Altered Neural Circuitry May Contribute To Disturbances In Cognitive Functions In Schizophrenia, Say Pitt Researchers

April 28, 1998

PITTSBURGH, April 28 -- Study results published by University of Pittsburgh researchers in today's Proceedings of the National Academy of Sciences offer a strong biological explanation for why cognitive processes become disordered in patients with schizophrenia.

"These results are important because even though psychosis -- the delusions and hallucinations associated with this disease is its most striking feature, disturbance in cognitive processing is often the most disabling, persistent and difficult to treat feature of schizophrenia," commented David A. Lewis M.D., professor of psychiatry and neuroscience and co-author of the study.

Schizophrenia is a serious and common mental illness that afflicts more than 2 million people in the United States. The onset of the disease usually occurs during late adolescence or early adulthood and frequently leads to a life of disability, and, in 10 to 15 percent of cases, ends in suicide. Families of patients with the illness often bear tremendous emotional and financial burdens related to it.

Dr. Lewis and his colleagues found that a specific component of the neural circuitry, or connections among brain cells, of the prefrontal cortex is substantially altered in a majority of people with the disorder. The affected component is called a chandelier neuron axon cartridge and plays a major role in controlling other neurons that process information within the prefrontal cortex and then send it to other brain regions. The prefrontal cortex is responsible for complex thinking processes, such as making judgments, formulating plans, organizing speech and other forms of communication. Disturbances in these processes severely affect the ability of an individual with schizophrenia to complete their education, gain employment and function in society.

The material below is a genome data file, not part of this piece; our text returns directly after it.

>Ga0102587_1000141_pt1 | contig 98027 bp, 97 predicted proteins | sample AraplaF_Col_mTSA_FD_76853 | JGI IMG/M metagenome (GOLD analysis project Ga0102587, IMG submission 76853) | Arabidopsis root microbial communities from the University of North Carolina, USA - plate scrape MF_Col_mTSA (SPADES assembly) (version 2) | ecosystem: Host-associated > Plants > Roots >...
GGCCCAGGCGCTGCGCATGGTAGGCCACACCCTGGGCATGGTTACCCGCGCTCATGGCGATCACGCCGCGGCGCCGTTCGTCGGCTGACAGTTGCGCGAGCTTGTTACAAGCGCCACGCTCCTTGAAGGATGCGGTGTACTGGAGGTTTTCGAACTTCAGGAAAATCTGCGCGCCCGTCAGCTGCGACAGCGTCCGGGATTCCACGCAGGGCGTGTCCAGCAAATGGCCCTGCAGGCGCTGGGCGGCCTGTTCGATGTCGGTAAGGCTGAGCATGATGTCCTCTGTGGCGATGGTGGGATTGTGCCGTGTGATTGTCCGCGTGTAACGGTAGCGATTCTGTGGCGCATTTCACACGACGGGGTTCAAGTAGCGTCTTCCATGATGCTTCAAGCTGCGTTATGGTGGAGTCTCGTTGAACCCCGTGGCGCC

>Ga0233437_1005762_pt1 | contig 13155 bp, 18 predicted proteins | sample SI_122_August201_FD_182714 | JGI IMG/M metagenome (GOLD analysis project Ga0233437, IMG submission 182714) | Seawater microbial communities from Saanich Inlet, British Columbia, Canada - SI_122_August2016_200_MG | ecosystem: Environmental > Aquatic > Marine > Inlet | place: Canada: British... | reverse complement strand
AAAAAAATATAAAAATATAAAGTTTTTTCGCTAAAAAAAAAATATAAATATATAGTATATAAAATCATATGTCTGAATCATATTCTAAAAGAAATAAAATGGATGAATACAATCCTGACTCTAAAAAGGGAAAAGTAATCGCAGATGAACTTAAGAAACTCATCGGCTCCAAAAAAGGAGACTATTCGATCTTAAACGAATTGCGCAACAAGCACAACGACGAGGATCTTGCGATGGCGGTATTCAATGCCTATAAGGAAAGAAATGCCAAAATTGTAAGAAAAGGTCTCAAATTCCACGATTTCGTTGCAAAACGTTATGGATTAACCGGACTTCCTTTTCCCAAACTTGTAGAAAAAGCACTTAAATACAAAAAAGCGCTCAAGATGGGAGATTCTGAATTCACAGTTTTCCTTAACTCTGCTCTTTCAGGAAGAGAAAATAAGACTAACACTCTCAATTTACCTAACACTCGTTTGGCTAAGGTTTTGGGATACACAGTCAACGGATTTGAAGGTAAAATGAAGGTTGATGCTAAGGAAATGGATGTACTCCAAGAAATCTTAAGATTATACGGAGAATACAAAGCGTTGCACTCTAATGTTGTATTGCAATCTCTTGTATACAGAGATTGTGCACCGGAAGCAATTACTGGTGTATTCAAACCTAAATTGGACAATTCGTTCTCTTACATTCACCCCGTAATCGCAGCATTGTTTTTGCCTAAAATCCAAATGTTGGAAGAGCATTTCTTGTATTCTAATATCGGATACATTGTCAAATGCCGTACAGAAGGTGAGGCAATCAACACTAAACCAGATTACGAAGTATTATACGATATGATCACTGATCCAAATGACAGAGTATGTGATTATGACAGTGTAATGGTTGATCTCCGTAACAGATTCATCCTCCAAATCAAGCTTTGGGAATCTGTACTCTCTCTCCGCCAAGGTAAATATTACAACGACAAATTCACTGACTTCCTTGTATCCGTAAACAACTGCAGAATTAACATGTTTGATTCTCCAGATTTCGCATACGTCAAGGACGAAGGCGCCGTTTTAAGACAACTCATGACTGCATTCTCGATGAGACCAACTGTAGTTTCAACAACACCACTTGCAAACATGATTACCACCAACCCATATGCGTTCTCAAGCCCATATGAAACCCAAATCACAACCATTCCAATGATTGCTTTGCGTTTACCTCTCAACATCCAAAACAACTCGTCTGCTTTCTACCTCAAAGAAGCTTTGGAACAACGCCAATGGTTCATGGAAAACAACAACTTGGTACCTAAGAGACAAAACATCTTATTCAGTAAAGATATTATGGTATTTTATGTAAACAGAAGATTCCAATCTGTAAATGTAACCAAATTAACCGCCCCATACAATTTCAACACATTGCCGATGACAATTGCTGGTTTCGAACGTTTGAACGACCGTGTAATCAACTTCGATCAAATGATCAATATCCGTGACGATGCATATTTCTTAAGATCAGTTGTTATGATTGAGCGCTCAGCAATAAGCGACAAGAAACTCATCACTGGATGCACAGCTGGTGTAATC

The Pitt scientists examined post-mortem brain specimens from a total of 55 subjects whose families consented to the study. Dr. Lewis and his colleagues discovered that the number of chandelier neuron axon cartridges was reduced on average by 40 percent in subjects with schizophrenia compared to both normal controls and subjects with psychiatric disorders other than schizophrenia. Their study indicates that the alterations in chandelier neuron axon cartridges represent a disturbance in brain biology that may be specific to the disease process of schizophrenia. In addition, the findings do not appear to be a consequence of the treatment with antipsychotic medications.

"We can't determine from this study whether the alterations in chandelier neuron axon cartridges are the primary brain disturbance in schizophrenia, or if they represent the brain's response to some other abnormality," continued Dr. Lewis. "But the results do open options for the development of new treatments targeted at improving the cognitive symptoms of this disorder."

Co-authors of this study are Tsung-Ung Woo, M.D., Ph.D., formerly of Pitt, now a resident in psychiatry at UCLA and Richard E. Whitehead, B.S., research specialist and Darlene S. Melchitzky, M.S., research principal, from the department of psychiatry, University of Pittsburgh School of Medicine.

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